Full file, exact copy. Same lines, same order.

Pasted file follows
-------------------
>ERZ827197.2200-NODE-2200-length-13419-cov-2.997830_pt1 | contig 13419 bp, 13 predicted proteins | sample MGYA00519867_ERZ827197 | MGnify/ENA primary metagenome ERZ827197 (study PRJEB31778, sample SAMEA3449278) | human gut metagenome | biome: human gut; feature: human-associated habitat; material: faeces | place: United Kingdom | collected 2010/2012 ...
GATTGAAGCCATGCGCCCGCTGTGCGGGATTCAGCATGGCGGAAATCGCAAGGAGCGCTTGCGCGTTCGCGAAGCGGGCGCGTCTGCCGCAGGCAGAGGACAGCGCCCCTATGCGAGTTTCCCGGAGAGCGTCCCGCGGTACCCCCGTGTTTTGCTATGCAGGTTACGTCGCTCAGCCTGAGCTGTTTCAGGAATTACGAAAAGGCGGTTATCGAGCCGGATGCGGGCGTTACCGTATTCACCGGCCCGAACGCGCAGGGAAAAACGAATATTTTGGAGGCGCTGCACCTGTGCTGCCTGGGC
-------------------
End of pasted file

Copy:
>ERZ827197.2200-NODE-2200-length-13419-cov-2.997830_pt1 | contig 13419 bp, 13 predicted proteins | sample MGYA00519867_ERZ827197 | MGnify/ENA primary metagenome ERZ827197 (study PRJEB31778, sample SAMEA3449278) | human gut metagenome | biome: human gut; feature: human-associated habitat; material: faeces | place: United Kingdom | collected 2010/2012 ...
GATTGAAGCCATGCGCCCGCTGTGCGGGATTCAGCATGGCGGAAATCGCAAGGAGCGCTTGCGCGTTCGCGAAGCGGGCGCGTCTGCCGCAGGCAGAGGACAGCGCCCCTATGCGAGTTTCCCGGAGAGCGTCCCGCGGTACCCCCGTGTTTTGCTATGCAGGTTACGTCGCTCAGCCTGAGCTGTTTCAGGAATTACGAAAAGGCGGTTATCGAGCCGGATGCGGGCGTTACCGTATTCACCGGCCCGAACGCGCAGGGAAAAACGAATATTTTGGAGGCGCTGCACCTGTGCTGCCTGGGC